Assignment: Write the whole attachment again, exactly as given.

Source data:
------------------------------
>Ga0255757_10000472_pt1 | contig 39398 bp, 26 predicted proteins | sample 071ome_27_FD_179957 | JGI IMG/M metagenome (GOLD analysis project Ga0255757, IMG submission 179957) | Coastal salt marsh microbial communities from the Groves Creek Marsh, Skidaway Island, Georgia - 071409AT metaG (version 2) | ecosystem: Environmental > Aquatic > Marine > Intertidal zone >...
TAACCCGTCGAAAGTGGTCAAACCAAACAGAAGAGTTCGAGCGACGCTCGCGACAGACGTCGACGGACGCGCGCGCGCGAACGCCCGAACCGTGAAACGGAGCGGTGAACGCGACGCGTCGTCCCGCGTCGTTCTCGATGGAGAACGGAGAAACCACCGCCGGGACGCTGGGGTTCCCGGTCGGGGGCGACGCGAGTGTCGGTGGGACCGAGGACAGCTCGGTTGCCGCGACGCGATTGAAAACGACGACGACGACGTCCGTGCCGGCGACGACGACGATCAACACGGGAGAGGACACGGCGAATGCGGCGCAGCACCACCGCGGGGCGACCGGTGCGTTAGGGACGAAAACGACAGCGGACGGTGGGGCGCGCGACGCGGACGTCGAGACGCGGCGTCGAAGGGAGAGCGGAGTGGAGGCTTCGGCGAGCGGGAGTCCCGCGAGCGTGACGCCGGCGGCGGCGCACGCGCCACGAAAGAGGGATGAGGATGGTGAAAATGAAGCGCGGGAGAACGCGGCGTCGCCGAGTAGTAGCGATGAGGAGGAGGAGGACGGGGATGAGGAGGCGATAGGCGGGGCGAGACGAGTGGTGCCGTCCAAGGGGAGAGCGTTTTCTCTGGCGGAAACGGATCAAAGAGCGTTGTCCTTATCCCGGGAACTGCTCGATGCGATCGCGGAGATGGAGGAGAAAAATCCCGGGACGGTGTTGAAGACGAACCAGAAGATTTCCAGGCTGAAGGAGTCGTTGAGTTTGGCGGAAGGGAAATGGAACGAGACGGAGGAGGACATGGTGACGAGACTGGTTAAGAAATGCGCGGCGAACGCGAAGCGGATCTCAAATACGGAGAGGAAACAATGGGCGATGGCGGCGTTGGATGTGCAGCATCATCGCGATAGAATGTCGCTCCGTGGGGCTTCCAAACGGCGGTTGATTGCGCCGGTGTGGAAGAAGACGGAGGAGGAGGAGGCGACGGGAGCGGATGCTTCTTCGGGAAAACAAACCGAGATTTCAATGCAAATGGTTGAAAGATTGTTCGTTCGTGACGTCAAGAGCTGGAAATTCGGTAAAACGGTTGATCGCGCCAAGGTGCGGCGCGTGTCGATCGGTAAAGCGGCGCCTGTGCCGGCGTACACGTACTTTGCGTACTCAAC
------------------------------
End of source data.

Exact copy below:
>Ga0255757_10000472_pt1 | contig 39398 bp, 26 predicted proteins | sample 071ome_27_FD_179957 | JGI IMG/M metagenome (GOLD analysis project Ga0255757, IMG submission 179957) | Coastal salt marsh microbial communities from the Groves Creek Marsh, Skidaway Island, Georgia - 071409AT metaG (version 2) | ecosystem: Environmental > Aquatic > Marine > Intertidal zone >...
TAACCCGTCGAAAGTGGTCAAACCAAACAGAAGAGTTCGAGCGACGCTCGCGACAGACGTCGACGGACGCGCGCGCGCGAACGCCCGAACCGTGAAACGGAGCGGTGAACGCGACGCGTCGTCCCGCGTCGTTCTCGATGGAGAACGGAGAAACCACCGCCGGGACGCTGGGGTTCCCGGTCGGGGGCGACGCGAGTGTCGGTGGGACCGAGGACAGCTCGGTTGCCGCGACGCGATTGAAAACGACGACGACGACGTCCGTGCCGGCGACGACGACGATCAACACGGGAGAGGACACGGCGAATGCGGCGCAGCACCACCGCGGGGCGACCGGTGCGTTAGGGACGAAAACGACAGCGGACGGTGGGGCGCGCGACGCGGACGTCGAGACGCGGCGTCGAAGGGAGAGCGGAGTGGAGGCTTCGGCGAGCGGGAGTCCCGCGAGCGTGACGCCGGCGGCGGCGCACGCGCCACGAAAGAGGGATGAGGATGGTGAAAATGAAGCGCGGGAGAACGCGGCGTCGCCGAGTAGTAGCGATGAGGAGGAGGAGGACGGGGATGAGGAGGCGATAGGCGGGGCGAGACGAGTGGTGCCGTCCAAGGGGAGAGCGTTTTCTCTGGCGGAAACGGATCAAAGAGCGTTGTCCTTATCCCGGGAACTGCTCGATGCGATCGCGGAGATGGAGGAGAAAAATCCCGGGACGGTGTTGAAGACGAACCAGAAGATTTCCAGGCTGAAGGAGTCGTTGAGTTTGGCGGAAGGGAAATGGAACGAGACGGAGGAGGACATGGTGACGAGACTGGTTAAGAAATGCGCGGCGAACGCGAAGCGGATCTCAAATACGGAGAGGAAACAATGGGCGATGGCGGCGTTGGATGTGCAGCATCATCGCGATAGAATGTCGCTCCGTGGGGCTTCCAAACGGCGGTTGATTGCGCCGGTGTGGAAGAAGACGGAGGAGGAGGAGGCGACGGGAGCGGATGCTTCTTCGGGAAAACAAACCGAGATTTCAATGCAAATGGTTGAAAGATTGTTCGTTCGTGACGTCAAGAGCTGGAAATTCGGTAAAACGGTTGATCGCGCCAAGGTGCGGCGCGTGTCGATCGGTAAAGCGGCGCCTGTGCCGGCGTACACGTACTTTGCGTACTCAAC